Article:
There’s no question that our household will be better off under the health-care legislation passed by the House of Representatives last night. Without this legislation* and if we lose our current coverage, we would probably find it hard to obtain insurance because of pre-existing conditions. It’s also comforting to know that our under-26-year olds can remain on our policy. When surtaxes on investment incomes kick in, we should be able to arrange our financial affairs to minimize those.
[*At this point it’s unclear which provisions will finally make it into law. The House approved the December Senate bill, which becomes the law of the land when the President signs it. A separate bill containing amendments still must go to the Senate; the Democratic majority claims that the latter can avoid filibuster by the Republican minority through “budget reconciliation.” Whether or not reconciliation is successful , the odds are great that the House amendments won’t make it through unchanged. The health-care legislation we refer to is the Senate bill.]
Nevertheless, I wanted the no’s to win. The Senate bill mandates the purchase of insurance (or penalizes us if we don’t), one of the few times--another is registering for the draft--that the government requires its citizens to do something just for being alive. Other acts of good citizenship are not mandates: we don’t have to vote and we don’t have to give to charities. We are required to file tax returns and get a Social Security number only if we engage in economic activity. Volitional activities such as driving a car or buying a gun come with strings attached, and those are known upfront. But forcing people to purchase health insurance? I can already see the “Just Make Me” bumper stickers and T-shirts.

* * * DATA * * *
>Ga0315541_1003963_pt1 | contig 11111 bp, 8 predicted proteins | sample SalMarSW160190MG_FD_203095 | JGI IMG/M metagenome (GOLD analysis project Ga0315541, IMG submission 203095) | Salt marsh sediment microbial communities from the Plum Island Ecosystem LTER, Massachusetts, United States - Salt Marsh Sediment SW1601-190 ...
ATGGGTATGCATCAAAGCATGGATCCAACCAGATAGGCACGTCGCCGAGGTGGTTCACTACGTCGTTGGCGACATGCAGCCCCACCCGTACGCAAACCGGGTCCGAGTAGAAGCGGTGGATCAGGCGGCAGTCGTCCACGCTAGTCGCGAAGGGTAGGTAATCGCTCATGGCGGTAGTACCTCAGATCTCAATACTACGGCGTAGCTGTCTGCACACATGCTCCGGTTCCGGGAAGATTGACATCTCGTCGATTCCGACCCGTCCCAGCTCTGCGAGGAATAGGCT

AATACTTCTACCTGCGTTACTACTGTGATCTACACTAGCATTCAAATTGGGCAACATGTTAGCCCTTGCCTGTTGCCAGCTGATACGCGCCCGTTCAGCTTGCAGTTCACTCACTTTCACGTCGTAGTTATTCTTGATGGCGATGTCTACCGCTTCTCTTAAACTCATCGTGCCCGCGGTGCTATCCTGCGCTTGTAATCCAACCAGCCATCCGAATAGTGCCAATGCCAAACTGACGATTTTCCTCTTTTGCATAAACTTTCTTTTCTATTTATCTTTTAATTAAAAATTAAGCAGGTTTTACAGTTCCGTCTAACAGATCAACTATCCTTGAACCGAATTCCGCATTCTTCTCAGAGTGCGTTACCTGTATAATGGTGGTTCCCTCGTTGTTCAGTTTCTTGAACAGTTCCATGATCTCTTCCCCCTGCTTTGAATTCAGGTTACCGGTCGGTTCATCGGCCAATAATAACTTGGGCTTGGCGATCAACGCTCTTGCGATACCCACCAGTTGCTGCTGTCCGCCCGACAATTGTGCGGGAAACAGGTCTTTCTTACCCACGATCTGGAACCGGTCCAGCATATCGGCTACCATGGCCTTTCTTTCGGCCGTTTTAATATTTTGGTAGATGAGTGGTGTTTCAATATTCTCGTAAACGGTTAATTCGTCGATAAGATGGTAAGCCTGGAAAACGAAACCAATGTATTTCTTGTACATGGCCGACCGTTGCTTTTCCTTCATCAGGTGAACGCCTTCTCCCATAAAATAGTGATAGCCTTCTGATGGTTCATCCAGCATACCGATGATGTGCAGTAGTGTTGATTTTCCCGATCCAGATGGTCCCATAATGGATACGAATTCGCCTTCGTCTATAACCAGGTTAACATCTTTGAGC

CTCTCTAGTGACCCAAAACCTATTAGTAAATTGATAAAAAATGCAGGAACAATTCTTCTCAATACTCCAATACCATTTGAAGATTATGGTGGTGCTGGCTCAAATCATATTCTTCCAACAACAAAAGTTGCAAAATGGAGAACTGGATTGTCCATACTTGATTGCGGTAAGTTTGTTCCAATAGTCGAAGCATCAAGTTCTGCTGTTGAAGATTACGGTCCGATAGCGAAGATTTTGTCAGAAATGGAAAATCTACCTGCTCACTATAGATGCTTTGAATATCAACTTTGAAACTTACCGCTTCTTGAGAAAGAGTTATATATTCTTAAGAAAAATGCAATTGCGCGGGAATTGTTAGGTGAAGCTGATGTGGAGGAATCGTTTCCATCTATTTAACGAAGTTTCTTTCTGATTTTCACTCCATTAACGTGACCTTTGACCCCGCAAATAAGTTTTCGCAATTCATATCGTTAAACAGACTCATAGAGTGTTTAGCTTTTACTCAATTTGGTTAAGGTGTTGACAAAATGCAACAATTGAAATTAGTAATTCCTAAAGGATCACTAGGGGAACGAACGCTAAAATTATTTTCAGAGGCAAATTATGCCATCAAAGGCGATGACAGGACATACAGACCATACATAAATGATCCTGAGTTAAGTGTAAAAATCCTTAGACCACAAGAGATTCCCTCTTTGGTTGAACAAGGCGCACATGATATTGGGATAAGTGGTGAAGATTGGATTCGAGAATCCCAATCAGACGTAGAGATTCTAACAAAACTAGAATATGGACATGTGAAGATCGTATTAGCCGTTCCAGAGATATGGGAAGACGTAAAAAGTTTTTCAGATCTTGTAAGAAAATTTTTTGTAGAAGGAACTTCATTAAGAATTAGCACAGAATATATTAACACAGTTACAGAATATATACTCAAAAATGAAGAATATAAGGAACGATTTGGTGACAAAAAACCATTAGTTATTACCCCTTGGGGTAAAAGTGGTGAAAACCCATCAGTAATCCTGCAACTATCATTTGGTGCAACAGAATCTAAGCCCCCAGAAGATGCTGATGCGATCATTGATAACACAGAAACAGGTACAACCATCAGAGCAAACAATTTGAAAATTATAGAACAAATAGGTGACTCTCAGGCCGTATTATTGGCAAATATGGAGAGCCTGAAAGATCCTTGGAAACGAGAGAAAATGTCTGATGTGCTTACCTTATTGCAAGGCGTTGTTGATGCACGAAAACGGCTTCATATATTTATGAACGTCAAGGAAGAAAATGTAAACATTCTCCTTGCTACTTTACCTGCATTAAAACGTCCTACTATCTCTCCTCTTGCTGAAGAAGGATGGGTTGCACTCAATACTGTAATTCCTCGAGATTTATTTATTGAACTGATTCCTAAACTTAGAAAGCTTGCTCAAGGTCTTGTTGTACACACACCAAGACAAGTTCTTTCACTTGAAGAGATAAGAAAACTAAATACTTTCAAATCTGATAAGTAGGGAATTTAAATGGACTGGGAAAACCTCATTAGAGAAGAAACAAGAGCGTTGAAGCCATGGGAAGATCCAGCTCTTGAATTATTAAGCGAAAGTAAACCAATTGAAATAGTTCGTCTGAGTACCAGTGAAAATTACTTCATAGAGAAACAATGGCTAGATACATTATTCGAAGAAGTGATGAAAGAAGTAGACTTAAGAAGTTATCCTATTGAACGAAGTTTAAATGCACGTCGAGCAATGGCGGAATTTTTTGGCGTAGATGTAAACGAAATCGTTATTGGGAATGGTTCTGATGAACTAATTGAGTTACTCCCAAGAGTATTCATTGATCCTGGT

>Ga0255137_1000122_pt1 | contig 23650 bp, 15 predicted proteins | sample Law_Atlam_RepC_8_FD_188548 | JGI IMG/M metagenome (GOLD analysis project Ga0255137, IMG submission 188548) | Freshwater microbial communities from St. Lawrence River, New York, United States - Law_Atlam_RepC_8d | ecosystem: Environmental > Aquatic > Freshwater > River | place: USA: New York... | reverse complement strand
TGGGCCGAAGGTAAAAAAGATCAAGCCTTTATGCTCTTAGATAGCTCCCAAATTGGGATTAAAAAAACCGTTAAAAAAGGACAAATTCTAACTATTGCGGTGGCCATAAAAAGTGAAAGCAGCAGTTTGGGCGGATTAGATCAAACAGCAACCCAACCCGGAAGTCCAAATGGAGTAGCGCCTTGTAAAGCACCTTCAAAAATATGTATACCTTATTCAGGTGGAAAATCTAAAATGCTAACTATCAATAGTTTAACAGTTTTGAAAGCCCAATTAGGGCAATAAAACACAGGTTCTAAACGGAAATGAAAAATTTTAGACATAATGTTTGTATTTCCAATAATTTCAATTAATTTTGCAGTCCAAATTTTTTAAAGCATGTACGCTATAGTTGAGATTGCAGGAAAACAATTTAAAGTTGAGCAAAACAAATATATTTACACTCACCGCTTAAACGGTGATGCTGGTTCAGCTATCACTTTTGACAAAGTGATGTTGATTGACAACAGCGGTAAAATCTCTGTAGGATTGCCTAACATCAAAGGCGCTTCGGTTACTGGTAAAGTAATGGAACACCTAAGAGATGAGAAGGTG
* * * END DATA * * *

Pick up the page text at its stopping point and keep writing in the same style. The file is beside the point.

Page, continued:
Another concern is execution. The delays and confusion in something as simple as last summer’s cash-for-clunkers program don’t bode well for an exponentially more complex project like the revamping of the health-care system. There will be even more confusion next month when an uninsured person shows up at an emergency room believing that he can now get treatment for his non-life-threatening condition. And, of course, where there’s more confusion there’s even greater opportunity for waste, fraud, and abuse.
Like most Americans, I’ve interacted with government agencies all my life. While I’ve met hard-working, knowledgeable civil servants, there are also enough job-protected losers and laggards to make government worse than most businesses that I’ve had to deal with. When I encounter problems in the private sector I write a letter of complaint and switch my business if necessary and my company’s business if I can. With the government, as with most monopoly providers, I’m stuck with wheedling and begging, often to the same person that turned us down in the first place. Frustrating as insurance companies are to deal with—and I have many frustrations—I’d much rather deal with them than an all-powerful government that controls both decision and appeal.
© 2010 Stephen Yuen